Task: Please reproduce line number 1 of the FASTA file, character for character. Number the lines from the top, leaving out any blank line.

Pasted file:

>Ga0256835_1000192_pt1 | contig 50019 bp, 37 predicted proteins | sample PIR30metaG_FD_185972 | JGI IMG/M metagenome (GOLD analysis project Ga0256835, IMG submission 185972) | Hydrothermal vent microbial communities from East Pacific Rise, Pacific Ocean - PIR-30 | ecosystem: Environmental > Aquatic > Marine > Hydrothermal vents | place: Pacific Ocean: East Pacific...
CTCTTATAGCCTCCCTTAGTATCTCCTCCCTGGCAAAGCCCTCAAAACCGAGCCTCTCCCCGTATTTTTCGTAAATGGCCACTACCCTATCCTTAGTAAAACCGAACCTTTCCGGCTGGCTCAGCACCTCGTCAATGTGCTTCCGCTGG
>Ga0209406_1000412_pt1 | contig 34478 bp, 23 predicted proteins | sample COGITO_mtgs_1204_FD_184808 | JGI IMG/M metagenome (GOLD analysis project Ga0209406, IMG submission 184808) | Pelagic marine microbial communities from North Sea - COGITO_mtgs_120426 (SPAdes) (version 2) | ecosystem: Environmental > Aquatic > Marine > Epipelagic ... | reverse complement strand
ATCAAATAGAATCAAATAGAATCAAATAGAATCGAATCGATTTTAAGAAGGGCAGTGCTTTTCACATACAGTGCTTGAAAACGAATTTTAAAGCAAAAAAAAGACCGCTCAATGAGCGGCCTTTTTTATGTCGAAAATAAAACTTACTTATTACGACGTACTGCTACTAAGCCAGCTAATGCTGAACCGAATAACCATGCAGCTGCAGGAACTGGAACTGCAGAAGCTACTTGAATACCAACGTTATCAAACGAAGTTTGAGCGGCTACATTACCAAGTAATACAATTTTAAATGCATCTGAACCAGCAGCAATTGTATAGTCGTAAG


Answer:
>Ga0256835_1000192_pt1 | contig 50019 bp, 37 predicted proteins | sample PIR30metaG_FD_185972 | JGI IMG/M metagenome (GOLD analysis project Ga0256835, IMG submission 185972) | Hydrothermal vent microbial communities from East Pacific Rise, Pacific Ocean - PIR-30 | ecosystem: Environmental > Aquatic > Marine > Hydrothermal vents | place: Pacific Ocean: East Pacific...